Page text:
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How to Write a Successful GDPR Compliant Privacy Policy

Clicking I accept on a privacy policy isn't as much of a laugh now that GDPR is in full effect. Here are a few key elements of your privacy policy needed to get your business one step closer to being GDPR compliant.

Privacy policies used to be some of the most unread documents around - until GDPR reminded the public why they matter. The General Data Protection Regulation (GDPR) exists to better protect personal data and digital privacy, so it makes sense that the regulation would affect most companies’ privacy policies.

However, rewriting or tweaking a privacy policy to align with GDPR compliance can be confusing -- especially for US-based businesses. Organizations have to remember that GDPR applies to anyone offering products or services to citizens of the European Union (EU) or collecting personal data from EU citizens. It doesn’t matter where your business is located or registered. If your product could potentially deal with EU citizens, your website should be on its way to GDPR compliance.

Before we get into a checklist of things your privacy policy now needs under GDPR, let’s talk about the biggest takeaway from making your policy more compliant.

GDPR exists just as much for the people it protects as it does for companies to protect themselves from legal action. With that in mind, it’s imperative that whatever language you use for your organization’s privacy policy be easily understood. Don’t confuse your readers with legalese. Simple explanations of a privacy policy will actually do more to build trust between your organization and interested readers.

Here are 8 items you’ll want to make sure your updated privacy policy has to better align with GDPR:

  1. What data you collect

    This seems like a no-brainer, and most companies already have the general specifics of data collection in older privacy policies. However, it's easy to forget a few types of data, so take the opportunity to make sure your privacy policy includes every bit of information users give your company. For reference, here's how we've laid out our own privacy policy:

    Data Collection GDPR

    It’s important to note that GDPR applies to personally identifiable information, and it’s imperative to explain how that type of information is collected, stored, used, and potentially shared.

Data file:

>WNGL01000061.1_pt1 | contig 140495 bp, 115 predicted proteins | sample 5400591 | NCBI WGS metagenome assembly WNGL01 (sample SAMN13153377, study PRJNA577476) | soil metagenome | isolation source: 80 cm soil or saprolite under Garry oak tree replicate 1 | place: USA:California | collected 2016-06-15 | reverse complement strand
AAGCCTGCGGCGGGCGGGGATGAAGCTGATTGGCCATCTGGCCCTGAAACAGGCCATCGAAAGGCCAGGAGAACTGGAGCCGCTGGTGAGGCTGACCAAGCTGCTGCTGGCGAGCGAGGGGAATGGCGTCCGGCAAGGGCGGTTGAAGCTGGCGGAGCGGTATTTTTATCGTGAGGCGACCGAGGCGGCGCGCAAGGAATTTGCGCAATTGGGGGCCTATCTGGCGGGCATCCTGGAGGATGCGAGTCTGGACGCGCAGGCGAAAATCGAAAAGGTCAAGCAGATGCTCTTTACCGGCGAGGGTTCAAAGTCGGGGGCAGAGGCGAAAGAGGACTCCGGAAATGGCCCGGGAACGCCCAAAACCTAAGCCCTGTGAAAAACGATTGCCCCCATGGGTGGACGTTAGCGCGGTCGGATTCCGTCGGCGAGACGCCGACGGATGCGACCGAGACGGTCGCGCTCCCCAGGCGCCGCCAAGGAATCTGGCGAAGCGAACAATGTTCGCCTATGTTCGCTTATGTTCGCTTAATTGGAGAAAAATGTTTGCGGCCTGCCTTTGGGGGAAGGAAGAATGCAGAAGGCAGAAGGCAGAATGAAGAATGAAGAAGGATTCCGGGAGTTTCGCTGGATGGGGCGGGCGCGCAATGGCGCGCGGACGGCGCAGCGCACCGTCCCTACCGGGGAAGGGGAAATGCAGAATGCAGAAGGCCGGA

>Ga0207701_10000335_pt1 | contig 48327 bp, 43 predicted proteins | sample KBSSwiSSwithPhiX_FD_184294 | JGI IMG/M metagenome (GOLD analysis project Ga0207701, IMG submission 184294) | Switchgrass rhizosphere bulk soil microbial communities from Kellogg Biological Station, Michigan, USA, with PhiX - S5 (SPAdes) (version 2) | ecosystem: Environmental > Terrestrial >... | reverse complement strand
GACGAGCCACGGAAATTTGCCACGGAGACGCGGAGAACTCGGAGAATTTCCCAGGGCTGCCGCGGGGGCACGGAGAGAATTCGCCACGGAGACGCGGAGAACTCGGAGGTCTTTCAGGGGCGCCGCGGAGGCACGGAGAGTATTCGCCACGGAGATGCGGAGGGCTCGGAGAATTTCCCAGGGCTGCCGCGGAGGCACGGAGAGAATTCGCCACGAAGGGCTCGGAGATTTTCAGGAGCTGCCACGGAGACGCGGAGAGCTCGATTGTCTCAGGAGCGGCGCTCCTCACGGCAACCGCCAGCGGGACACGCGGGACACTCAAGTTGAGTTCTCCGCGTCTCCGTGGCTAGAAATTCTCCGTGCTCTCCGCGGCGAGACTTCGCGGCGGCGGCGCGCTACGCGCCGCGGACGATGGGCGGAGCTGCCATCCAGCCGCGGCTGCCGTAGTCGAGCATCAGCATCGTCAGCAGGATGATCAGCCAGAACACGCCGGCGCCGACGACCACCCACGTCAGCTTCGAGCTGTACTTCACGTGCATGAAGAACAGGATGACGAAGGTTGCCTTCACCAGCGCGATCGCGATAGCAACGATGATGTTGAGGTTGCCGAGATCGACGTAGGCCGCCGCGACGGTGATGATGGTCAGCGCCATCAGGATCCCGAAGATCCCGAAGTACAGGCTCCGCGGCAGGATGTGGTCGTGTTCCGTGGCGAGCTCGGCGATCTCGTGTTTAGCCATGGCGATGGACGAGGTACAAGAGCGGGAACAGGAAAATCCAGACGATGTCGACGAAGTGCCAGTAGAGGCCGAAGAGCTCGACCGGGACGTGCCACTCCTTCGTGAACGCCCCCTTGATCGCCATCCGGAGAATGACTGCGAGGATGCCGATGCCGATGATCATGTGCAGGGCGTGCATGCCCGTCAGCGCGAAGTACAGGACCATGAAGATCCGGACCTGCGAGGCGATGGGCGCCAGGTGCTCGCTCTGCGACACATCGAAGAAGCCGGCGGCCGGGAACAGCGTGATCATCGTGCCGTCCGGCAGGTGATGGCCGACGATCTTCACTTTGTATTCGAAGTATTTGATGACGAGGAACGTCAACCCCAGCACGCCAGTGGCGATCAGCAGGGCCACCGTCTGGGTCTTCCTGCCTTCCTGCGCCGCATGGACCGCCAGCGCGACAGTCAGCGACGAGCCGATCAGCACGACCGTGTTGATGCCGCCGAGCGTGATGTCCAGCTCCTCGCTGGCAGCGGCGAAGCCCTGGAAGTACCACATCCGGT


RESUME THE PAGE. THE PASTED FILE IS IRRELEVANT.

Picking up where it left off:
2. Why your business/website is collecting the data

    Now that people know what data your website collects, they'll want to know how and why you use that data. Provide a specific explanation and avoid generalized statements like "to improve user experiences." If you gather emails or credit card information, explain that it’s for your newsletter or a personalized price chart. Are you communicating with them via the data they’re giving? Are you going to use it for billing? Registering them for an event? This might be one of the most important parts of the privacy policy. Your team will want to make sure this part of the document uses clear, straightforward language.

  3. The name of your Data Controller

    Data Controller

    Data Controller is more than likely your organization unless your group serves as a data processor for other organizations.

  4. Contact information for the Data Controller

    Your privacy policy probably already has this information in it. However, if it doesn't have your business's contact information, this is your reminder to add it.

  5. A list of the 8 rights they now have under GDPR

    While your privacy policy doesn’t have to list every single right verbatim, it should address the themes of each throughout your privacy policy. If you have questions on how to do this for your organization, consult with a legal professional to ensure clarity.

    Those involved with GDPR compliance for your organization (or ideally most of your organization) should understand how to respect these 8 rights and how those rights affect information security and usage.

  6. f you transfer data internationally

    You'll also need the international laws relevant to the scope of your international dealings. This applies to if that information transfer falls under another legal framework like the EU-US Privacy Shield. If you don’t have those, then provide a suitable safeguard you have in place to ensure a smooth and safe transfer of information.

  7. Your organization’s legal basis for protecting data

    GDPR requires a lawful basis in order to process someone’s personal data. Two of the most common ones are that a person give consent for data processing for a particular purpose (see number 5) or that the processing is needed for a legitimate interest.

  8. Any third party that will also have access to the data and links to their privacy regulations

    Third party GDPR

    If you're at all involved in e-commerce, there's a good chance your website collaborates with third-party sites and embeds like MailChimp or Google Adwords. While those websites have separate privacy policies, you'll still need to give your website visitors an idea of how that information is used between your company and theirs. Go one step further and link to each third-party website's privacy policy page.

EDITORIAL NOTE: This article is only meant to be an offering of general advice and assistance. It is not intended to be a substitute for professional legal advice. Always consult with your organization’s legal team before publishing privacy policies, terms and conditions, or other legal documentation.

Shelby Rogers
Contributions Editor here at Solodev. Want to be featured on the Solodev Blog? Get in touch.
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